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177

You can loosely replicate the role source control plays with three simple tools: Back-up software (Commits/Check-ins) Folders (Branches) Performing a directory merge between two directories using a tool like KDiff3 (Merging branches) Basically your workflow becomes: Create a new folder (new branch) Copy files to the new folder (new branch) from an ...


139

Although the consensus would certainly be to not work for this company I don't believe that really answers your question. You can't really replace SCM. You might not need the usual bells and whistles of a full-blown system. For example, the company may refuse a request for a server, but permit the use of a local SCM. They may dislike git, but permit ...


110

The problem with adding a comment to a file that it should be deleted, instead of deleting it in source control and putting the explanation there, is the assumption that if developers do not read commit messages that they will surely read comments in source code. From an outsider's perspective, this methodology seems to be rooted in a very conservative view ...


105

Yes it is bad practice. You should put the explanation for the deletion in the commit message when you commit the deletion of the files. Comments in source files should explain the code as it currently looks. Commit messages should explain why the changes in the commit were made, so the commit history on the file explains its history. Writing comments ...


61

Some suggestions: There is nothing wrong in having a lot of feature or bugfix branches as long as the changes done in each branch are small enough you can still handle the resulting merge conflicts in an effective manner. That should be your criterion if your way of working is ok, not some MSDN article. Whenever a branch is merged into trunk, the trunk ...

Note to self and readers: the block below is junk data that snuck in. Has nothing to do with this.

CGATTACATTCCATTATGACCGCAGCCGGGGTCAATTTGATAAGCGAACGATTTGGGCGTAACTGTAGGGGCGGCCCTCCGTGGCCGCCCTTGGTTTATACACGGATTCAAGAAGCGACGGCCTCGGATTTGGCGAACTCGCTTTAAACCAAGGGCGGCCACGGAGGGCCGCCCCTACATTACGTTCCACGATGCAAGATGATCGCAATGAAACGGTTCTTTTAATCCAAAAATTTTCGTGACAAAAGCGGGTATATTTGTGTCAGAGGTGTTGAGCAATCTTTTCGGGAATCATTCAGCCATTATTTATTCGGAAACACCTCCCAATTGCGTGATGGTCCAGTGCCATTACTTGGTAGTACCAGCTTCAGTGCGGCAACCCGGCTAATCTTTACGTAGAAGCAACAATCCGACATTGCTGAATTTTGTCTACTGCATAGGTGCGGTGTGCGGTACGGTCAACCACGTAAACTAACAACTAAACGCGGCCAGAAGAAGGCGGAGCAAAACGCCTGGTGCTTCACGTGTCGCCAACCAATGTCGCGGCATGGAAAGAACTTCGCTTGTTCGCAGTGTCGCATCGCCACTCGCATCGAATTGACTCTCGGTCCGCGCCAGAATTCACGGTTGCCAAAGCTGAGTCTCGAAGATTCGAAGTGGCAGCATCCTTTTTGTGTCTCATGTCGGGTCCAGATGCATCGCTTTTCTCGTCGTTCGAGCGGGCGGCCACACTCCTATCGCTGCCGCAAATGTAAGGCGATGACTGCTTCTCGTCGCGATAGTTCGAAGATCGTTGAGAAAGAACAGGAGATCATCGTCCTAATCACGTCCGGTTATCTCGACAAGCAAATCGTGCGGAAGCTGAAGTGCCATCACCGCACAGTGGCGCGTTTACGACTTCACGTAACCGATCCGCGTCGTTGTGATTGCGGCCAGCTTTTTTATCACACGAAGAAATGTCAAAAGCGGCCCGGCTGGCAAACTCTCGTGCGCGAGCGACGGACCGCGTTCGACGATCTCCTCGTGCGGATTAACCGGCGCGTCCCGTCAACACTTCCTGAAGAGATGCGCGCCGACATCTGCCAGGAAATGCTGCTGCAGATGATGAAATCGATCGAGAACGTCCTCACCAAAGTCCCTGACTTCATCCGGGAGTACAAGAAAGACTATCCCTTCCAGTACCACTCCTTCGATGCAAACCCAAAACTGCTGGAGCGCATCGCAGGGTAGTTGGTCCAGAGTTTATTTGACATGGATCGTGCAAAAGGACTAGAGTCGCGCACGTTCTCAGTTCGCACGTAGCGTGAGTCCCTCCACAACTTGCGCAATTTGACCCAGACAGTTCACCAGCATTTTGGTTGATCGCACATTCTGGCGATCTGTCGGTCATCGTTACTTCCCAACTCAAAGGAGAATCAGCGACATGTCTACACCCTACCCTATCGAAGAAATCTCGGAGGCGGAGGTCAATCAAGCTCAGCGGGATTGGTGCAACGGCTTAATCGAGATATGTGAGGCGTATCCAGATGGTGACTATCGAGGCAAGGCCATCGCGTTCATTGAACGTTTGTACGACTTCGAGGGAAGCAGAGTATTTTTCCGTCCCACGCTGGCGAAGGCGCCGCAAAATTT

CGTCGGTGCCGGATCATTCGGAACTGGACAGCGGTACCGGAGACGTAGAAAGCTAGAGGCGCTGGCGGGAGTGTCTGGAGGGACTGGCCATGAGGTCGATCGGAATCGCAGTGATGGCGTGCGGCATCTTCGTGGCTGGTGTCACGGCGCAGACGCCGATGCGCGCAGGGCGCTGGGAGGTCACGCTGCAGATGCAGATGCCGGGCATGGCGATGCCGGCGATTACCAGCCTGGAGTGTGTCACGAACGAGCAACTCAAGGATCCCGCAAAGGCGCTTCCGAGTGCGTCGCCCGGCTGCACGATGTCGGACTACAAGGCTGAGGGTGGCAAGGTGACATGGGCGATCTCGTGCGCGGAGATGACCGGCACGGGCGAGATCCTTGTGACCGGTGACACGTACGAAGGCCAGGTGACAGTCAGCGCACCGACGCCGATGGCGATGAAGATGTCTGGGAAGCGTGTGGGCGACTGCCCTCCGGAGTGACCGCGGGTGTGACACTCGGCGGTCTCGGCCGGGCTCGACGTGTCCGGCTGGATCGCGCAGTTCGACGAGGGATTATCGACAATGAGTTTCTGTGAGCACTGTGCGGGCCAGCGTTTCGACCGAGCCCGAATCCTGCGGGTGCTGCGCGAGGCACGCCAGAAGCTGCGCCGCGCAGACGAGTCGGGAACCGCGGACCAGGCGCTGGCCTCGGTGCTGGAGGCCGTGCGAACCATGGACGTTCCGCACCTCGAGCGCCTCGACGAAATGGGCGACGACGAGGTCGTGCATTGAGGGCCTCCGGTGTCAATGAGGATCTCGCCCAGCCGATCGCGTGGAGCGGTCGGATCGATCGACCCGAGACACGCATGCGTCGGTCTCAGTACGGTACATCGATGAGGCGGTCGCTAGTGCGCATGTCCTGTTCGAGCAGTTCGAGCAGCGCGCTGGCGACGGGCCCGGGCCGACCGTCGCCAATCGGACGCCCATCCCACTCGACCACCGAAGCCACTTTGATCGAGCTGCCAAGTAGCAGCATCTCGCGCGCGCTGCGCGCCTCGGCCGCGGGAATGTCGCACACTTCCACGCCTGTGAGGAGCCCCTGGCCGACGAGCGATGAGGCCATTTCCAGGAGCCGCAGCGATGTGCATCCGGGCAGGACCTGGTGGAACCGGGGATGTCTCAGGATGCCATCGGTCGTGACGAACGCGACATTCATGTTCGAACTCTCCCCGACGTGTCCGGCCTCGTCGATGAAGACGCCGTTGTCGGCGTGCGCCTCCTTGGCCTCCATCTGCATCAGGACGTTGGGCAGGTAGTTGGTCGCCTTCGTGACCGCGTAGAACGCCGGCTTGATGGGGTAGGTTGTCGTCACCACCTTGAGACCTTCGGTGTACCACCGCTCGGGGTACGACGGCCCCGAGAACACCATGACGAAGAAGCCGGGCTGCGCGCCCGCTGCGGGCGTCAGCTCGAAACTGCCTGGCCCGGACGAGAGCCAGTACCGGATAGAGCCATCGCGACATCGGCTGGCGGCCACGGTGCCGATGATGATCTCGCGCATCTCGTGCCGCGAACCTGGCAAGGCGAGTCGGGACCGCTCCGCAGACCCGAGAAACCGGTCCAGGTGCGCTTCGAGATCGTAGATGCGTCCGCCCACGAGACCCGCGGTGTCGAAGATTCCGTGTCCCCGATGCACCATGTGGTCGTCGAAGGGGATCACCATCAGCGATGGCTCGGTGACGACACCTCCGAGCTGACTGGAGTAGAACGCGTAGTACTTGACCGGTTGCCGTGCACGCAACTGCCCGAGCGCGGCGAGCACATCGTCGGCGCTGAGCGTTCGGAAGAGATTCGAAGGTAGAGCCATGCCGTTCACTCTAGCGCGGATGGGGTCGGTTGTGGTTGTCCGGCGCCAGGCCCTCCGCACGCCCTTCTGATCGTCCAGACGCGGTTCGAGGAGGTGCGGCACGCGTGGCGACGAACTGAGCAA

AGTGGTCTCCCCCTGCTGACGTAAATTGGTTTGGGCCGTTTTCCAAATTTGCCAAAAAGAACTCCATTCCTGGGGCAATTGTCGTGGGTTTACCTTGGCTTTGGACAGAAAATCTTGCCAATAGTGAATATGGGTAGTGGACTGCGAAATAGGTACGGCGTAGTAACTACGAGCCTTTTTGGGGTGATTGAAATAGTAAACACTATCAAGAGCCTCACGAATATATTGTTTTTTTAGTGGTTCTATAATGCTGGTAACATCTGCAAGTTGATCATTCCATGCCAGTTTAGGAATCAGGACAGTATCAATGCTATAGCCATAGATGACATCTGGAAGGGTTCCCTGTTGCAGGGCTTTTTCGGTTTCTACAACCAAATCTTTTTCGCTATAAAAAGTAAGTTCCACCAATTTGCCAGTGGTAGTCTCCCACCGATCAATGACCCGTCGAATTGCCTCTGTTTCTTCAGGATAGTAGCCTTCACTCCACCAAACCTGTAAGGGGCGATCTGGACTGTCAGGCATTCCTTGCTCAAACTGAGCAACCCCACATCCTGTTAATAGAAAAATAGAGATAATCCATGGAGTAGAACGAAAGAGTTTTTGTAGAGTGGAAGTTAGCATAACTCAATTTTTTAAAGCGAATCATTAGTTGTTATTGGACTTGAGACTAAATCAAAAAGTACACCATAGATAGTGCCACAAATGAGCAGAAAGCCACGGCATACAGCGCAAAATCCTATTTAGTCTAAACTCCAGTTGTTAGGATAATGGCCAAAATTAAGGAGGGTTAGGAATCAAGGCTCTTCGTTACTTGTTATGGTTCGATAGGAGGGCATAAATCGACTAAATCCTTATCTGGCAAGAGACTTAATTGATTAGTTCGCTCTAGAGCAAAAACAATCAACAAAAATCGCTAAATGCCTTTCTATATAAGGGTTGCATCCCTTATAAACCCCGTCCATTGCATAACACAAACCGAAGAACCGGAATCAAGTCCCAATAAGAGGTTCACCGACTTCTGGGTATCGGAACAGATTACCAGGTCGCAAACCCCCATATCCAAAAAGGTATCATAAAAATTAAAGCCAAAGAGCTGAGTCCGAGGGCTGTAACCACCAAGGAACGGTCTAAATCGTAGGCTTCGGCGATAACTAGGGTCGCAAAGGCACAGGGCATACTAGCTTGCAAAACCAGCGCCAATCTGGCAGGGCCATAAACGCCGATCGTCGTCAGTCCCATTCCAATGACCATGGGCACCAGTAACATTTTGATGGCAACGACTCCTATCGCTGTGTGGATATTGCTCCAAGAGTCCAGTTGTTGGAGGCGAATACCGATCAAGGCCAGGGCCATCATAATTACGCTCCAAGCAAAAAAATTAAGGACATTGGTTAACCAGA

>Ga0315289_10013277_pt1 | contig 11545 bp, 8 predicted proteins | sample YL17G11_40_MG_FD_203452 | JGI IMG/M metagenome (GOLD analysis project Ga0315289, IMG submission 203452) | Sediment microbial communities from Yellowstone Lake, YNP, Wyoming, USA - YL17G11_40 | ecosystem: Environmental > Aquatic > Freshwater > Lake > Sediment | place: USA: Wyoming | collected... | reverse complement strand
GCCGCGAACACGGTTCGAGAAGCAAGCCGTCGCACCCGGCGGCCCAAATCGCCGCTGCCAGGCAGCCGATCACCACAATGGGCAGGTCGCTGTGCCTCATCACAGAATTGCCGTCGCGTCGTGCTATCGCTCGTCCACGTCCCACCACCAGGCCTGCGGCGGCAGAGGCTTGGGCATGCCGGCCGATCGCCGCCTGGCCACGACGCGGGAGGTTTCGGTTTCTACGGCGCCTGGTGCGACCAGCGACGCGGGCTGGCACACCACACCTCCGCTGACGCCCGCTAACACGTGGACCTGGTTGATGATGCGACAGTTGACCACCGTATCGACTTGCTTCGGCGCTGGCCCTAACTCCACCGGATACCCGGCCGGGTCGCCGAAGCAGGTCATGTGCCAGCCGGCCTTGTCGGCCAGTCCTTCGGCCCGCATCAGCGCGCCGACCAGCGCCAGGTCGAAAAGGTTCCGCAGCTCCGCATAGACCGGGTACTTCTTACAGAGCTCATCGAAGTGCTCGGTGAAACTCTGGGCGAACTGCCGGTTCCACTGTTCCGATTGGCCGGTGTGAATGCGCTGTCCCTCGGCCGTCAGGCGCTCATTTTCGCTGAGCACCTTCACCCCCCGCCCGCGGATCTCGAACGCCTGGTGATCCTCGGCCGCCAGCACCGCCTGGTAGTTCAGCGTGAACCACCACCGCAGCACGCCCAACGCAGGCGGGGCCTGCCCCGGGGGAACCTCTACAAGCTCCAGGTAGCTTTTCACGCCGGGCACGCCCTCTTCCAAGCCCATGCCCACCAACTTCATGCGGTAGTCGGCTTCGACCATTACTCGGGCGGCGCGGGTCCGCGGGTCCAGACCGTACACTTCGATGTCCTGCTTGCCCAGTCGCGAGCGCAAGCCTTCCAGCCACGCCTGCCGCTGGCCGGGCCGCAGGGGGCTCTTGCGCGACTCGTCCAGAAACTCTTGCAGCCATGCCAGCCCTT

58

There are several problems when commits are directly pushed to master If you push a work-in-progress state to remote, the master is potentially broken If another developer starts work for a new feature from master, she starts with a potentially broken state. This slows down development Different features/bugfixes are not isolated, so that the complexity of ...


47

You're looking for a technical solution to a human problem. That rarely works. The reason for that is because if team members do not accept something (nor understand the implications), instead of following the rules, they'll attempt to circumvent them. That's exactly why, for example, developers should accept and understand style rules instead of just being ...


25

Basically, there is a management problem (your organization don't understand the basics of software development process, e.g. the V-model) condensing into the apparent inability of using minimal present-era workflow, methodology, and tools. This is common (read about Peter's principle). BTW, I guess that recent SNCF railway incident in Paris at end of 2017 ...


23

There is nothing too difficult about SVN merging... anymore... if you follow the right philosophy What I see in most other answers seems to come from people who haven't used SVN in a while. As someone accurately mentions: "it wasn't fixed early enough to dispel the myth". From my current experience of using SVN 1.6 to 1.8 on a legacy project I inherited ...


19